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Tips for good behavior in Morocco

The responsible tourist is the one who respects the local culture and behaves as the locals expect him to behave. And at Chic Morocco we advocate for it, so in this post we give you some tips for good behavior in Morocco. They will be useful to you in general and especially if you plan to make contact with Moroccans themselves, whether in the public or private sphere.

Decalogue of good behavior in Morocco

These are 10 tips for good behavior in Morocco, especially aimed at travelers like you, as they are related to common situations for a tourist.

#1. Ask permission before taking a photo

Of course, to photograph a monument, it is not necessary. But if a person is going to become the protagonist or an important element of the photo, you should ask first. And even more so if women or children are involved.

#2. Do not give alms to children

When taking a photo, the photographed may ask for a small donation in return. Assess whether the situation lends itself to this, although the general recommendation is that it does not. But in any case, do not do it with children: you will be contributing to children being attracted to this way of earning easy money without going to school, which is totally counterproductive for their educational development.

#3. Dress discreetly

Especially in the case of women. Avoid bare shoulders, low-cut tops and very short shorts or skirts. That could be considered provocative and, moreover, trigger indiscreet and unwanted glances.

#4. Take off your shoes when entering a private area.

If you are fortunate enough to be able to enter a mosque orplace of worship, or a private home because you have been invited to do so, you must remove your shoes, at least if the hosts also do so.

#5. Accept a welcome tea

In general, accept welcome teas, for example when you arrive at your accommodation or when you are on time for an appointment (friends, business, etc.). Refusing to do so may be considered a discourteous gesture. An exception may be in the context of a store, when the salesperson tries to use this offer to lure you as a customer, so if you are not interested in either the store or the tea, turn it down with kindness and a smile.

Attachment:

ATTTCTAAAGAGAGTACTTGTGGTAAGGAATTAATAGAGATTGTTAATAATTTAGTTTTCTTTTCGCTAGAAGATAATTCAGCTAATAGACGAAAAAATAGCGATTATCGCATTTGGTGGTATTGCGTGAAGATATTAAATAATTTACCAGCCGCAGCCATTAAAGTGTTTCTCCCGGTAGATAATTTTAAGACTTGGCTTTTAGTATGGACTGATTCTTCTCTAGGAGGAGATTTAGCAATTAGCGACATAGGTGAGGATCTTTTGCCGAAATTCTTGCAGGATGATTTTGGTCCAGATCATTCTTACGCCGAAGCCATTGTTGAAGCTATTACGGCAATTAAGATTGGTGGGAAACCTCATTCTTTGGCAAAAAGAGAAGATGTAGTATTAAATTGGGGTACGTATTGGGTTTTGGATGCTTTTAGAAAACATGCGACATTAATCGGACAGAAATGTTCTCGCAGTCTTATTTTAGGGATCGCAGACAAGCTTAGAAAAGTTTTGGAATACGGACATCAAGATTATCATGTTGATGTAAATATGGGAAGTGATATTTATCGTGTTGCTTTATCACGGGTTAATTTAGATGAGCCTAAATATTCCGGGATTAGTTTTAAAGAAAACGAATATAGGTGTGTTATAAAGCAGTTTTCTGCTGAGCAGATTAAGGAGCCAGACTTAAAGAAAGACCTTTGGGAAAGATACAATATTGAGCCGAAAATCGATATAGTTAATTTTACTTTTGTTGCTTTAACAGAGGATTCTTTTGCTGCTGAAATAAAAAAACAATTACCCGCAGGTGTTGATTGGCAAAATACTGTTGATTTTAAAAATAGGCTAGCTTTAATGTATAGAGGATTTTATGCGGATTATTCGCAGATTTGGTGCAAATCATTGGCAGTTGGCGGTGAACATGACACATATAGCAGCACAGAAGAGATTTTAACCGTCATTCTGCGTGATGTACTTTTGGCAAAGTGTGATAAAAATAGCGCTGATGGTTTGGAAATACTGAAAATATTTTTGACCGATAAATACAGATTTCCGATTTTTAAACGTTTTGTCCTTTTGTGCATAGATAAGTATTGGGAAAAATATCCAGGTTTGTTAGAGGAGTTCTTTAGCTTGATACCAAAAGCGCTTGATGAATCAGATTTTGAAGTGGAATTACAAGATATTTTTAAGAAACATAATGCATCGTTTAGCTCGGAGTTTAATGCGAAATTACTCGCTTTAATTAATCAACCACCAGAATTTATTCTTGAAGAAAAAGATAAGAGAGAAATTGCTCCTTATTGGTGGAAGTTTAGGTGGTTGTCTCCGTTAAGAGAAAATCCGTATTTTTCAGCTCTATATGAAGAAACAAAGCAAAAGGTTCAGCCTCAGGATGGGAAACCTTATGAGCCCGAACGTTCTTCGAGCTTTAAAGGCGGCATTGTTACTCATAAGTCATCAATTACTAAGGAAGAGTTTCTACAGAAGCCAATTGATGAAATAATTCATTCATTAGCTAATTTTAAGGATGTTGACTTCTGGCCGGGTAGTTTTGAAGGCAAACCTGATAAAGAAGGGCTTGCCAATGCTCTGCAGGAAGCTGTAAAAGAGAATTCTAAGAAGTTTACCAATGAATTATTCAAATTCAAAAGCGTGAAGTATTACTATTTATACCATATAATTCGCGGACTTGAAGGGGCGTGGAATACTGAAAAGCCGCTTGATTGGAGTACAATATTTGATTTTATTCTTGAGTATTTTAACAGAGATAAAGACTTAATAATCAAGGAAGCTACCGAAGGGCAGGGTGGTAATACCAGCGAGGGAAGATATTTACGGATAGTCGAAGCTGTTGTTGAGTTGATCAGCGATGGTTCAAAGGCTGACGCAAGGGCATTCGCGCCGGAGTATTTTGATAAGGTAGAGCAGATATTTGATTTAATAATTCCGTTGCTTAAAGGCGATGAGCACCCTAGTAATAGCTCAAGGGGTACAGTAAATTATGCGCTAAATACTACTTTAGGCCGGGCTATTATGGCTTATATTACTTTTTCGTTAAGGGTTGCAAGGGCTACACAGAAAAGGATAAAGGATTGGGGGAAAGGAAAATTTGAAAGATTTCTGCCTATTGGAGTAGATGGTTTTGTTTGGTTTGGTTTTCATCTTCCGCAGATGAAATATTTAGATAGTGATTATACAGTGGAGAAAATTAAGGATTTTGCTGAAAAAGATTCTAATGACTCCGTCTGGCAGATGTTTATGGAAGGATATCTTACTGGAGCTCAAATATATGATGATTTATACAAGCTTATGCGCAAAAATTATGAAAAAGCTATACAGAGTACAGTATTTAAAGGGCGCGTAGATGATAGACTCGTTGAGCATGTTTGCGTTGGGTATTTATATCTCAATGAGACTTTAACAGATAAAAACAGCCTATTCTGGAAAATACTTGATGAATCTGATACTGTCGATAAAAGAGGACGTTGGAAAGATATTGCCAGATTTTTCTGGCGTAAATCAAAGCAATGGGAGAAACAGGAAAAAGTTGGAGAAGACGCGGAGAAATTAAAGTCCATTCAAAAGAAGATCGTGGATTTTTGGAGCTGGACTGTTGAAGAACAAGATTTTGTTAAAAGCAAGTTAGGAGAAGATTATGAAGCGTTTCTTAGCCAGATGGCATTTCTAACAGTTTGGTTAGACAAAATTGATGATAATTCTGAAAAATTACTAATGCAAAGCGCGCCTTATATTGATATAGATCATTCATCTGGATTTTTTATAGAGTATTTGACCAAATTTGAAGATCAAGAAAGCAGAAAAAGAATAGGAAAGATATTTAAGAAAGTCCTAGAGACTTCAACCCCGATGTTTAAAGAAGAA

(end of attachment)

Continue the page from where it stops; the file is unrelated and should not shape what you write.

#6. Dribble, but not as a game

Handicraft sellers in the souks expect some bargaining to take place before the sale. Admitting the first price or buying it without apparent interest in it is frowned upon. But be careful: don’t think of bargaining as a diversion, practice it only if you are really interested in the item. Otherwise, the seller will be offended.

#7. The salute (with the right hand) is sacred.

Greeting is a basic gesture of politeness. Between Moroccans of the same sex, it is customary to kiss each other on the cheek, when there is enough trust. But what is not conceived is a kiss between people of different sexes, even if they are a couple or there is trust, because it can be considered too affectionate a gesture. So in your case, you will have to salute with your hand, and this has to be the right hand, as the left hand is considered ‘impure’.

#8. Be discreet with demonstrations of love

From the above advice it follows that you should also be very restrained when expressing affection with your own partner. Avoid kissing in public, as well as walking around holding hands or even holding hands, as this is something Moroccans themselves do not usually do either.

#9. Avoid talking about politics or religion

Talking about these issues, such as the king or the status of women in Islam, can be embarrassing with someone you barely know and do not trust, especially in the public arena.

#10. In short: common sense

There are many other tips that can be given about good behavior in Morocco, such as when sitting at a table to eat. But as a final recommendation, it serves to say that use your common sense to act, always opting for a discreet profile, without wanting to draw the attention of your environment.

In any case, if you have any specific questions about good behavior in Morocco during your trip, do not hesitate to ask our staff (accompanying guide, driver, etc.), as they will be happy to answer them.

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